The U.S. economic expansion continues, supported by a consumer that remains upbeat and a solid corporate-earnings backdrop. Second-quarter real GDP grew at a robust 4.1%, recording its best pace since 2014 and indicative of an economy firmly in expansionary territory. The overall employment picture remains strong. Both May and June witnessed employers adding over 200,000 new jobs. Despite strong payroll growth, the unemployment rate ticked up slightly from 3.8% to 4.0%, as more people entered the workforce in search of a job. Inflation remains contained for now, but tight labor conditions are suggesting this could change. The Labor Department’s employment-cost index rose 2.8% year-over-year in June, the strongest gain since September 2008. The manufacturing side of the economy also continues to perform well. The Institute for Supply Management’s Purchasing Managers Index fell slightly in July to 58.1 after a very strong reading in June, but continues to suggest a well-fueled manufacturing base. Affirming the ISM survey was the fact that 17 of the 18 manufacturing sectors reported growth in June. With over half of S&P 500 companies reporting so far, earnings have generally met or exceeded expectations, with notable exceptions for companies exposed to rising input costs largely associated with the advent of steel and aluminum tariffs. As trade tensions intensify, economists will be watching for evidence of a global slowdown.
Domestic and foreign indices moved higher to end the month as investors were attracted to strong corporate earnings while largely ignoring deepening trade concerns. The DJIA and S&P 500 rose 4.8% and 3.7%, respectively, in large part due to strong industrial earnings. The NASDAQ climbed 2.2% to notch its fourth straight monthly gain. While “growth” stocks continue to dominate their “value” counterparts year-to-date, attraction to growth stocks slowed in the waning days of July. International and emerging markets also had positive gains in July with both the MSCI EAFE and EM indices up over 2%. Nevertheless, international stocks remain well behind their domestic counterparts given pockets of weakening economic growth and a strong-dollar headwind.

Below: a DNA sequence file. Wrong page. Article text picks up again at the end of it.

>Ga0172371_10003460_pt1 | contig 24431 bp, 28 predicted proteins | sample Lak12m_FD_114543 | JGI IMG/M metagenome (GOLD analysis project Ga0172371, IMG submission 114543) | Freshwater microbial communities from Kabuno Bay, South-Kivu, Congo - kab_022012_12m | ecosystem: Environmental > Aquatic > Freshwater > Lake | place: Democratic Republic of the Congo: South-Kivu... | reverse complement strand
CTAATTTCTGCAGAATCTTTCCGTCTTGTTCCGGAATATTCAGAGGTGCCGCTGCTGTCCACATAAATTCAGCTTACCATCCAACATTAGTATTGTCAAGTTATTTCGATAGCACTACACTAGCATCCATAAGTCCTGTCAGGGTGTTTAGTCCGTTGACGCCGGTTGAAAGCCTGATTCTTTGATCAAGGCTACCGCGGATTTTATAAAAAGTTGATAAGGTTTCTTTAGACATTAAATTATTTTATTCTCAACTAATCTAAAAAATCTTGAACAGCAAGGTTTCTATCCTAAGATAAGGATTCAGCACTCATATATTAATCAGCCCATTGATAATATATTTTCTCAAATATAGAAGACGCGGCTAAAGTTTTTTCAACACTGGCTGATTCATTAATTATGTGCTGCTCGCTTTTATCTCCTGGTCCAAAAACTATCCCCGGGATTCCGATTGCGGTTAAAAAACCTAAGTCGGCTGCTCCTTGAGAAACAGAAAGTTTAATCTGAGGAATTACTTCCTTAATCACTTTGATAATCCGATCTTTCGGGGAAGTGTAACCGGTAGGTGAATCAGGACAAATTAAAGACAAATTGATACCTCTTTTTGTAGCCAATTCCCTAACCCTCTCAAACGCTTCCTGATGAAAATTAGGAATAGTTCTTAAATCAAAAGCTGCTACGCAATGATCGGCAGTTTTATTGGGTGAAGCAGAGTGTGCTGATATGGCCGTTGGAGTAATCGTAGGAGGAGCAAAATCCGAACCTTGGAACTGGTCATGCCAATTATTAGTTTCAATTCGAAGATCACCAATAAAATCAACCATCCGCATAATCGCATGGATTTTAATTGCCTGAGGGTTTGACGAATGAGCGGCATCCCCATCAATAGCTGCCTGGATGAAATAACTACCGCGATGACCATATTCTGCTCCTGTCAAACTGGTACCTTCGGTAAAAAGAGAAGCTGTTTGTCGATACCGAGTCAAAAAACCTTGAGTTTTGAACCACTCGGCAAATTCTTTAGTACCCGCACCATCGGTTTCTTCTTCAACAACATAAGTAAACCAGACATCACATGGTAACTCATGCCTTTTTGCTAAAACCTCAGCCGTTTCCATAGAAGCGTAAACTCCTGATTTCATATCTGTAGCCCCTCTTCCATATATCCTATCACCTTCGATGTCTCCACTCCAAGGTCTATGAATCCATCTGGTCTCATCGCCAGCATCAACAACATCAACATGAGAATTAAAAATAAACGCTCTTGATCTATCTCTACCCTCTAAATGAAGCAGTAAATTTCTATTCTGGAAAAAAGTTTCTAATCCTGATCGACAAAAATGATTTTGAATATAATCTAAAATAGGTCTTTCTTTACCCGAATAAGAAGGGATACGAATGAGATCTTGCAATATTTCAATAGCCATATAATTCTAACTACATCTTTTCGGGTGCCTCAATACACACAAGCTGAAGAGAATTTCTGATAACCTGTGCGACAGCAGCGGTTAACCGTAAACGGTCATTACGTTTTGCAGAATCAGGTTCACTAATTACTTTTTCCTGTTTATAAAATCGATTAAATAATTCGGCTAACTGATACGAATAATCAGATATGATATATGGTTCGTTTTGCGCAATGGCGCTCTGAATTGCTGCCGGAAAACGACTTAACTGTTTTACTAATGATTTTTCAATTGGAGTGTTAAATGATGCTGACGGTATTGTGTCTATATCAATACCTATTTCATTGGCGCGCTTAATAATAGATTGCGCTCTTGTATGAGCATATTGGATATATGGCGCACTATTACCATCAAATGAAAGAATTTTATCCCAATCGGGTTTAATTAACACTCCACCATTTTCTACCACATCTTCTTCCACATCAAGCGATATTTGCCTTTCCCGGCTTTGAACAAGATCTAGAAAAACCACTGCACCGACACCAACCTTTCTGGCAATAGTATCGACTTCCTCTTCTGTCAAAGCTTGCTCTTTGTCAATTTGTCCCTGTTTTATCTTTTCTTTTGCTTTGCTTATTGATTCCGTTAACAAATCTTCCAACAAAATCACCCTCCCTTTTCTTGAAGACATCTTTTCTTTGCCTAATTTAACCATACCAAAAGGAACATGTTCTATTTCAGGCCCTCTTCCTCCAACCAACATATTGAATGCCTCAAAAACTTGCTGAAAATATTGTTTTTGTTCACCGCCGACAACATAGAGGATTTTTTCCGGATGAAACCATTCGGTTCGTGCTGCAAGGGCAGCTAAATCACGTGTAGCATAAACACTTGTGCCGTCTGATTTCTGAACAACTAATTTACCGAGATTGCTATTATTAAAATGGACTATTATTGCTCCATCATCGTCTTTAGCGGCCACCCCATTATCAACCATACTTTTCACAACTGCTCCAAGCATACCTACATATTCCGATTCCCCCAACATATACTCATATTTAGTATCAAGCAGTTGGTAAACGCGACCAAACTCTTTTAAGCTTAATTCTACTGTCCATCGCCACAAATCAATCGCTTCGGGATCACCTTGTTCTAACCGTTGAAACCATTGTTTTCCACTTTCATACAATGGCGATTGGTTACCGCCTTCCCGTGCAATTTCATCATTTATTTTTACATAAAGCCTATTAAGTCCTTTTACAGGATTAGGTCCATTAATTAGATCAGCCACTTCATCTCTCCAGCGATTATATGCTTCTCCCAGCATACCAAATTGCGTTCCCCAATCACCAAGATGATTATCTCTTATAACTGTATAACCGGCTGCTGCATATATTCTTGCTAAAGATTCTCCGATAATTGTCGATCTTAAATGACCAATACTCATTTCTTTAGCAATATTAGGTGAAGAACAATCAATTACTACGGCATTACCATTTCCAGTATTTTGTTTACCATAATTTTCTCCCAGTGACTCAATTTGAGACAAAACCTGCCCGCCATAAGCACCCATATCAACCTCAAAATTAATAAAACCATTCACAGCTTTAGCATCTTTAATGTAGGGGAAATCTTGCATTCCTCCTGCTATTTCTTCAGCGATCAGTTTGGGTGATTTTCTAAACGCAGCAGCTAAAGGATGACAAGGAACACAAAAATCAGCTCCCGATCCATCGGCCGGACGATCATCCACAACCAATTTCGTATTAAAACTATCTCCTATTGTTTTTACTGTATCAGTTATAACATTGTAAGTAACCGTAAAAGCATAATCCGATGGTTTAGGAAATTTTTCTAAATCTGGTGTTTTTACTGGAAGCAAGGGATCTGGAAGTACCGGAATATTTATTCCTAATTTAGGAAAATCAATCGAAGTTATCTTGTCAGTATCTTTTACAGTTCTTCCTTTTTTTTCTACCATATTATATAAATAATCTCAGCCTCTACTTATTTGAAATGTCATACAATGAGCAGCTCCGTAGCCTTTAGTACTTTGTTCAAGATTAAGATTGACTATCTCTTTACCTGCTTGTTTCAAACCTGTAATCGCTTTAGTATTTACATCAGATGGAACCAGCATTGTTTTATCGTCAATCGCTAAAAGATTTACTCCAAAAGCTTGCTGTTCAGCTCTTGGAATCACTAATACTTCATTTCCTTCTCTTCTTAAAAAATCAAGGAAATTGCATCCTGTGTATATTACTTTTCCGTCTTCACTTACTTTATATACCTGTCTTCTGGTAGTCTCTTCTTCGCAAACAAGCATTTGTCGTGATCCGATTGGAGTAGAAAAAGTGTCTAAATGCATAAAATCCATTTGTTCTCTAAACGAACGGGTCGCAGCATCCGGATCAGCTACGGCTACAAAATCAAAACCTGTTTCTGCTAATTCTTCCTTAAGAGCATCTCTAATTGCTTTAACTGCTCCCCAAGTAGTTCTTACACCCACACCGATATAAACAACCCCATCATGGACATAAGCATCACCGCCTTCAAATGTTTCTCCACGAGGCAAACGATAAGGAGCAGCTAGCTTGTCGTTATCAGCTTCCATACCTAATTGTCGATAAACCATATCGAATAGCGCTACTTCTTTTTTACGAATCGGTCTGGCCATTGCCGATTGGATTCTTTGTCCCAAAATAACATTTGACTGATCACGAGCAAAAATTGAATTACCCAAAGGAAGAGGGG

Government bond rates increased slightly throughout the month, resulting in a bond market that has been generally unable to pull itself into positive territory and reverse year-to -date losses. The yield on the 10-year Treasury closed the month at 2.96%, up from 2.85% at the end of June. Corporate bond spreads markedly narrowed in July, resulting in both high-yield and investment-grade corporate bonds significantly outpacing their government counterparts. The Federal Reserve held its target rate steady at 1.75%-2.00% at its most recent meeting. The committee is widely expected to implement two more rate increases in 2018, especially given the robustness of recent economic data points.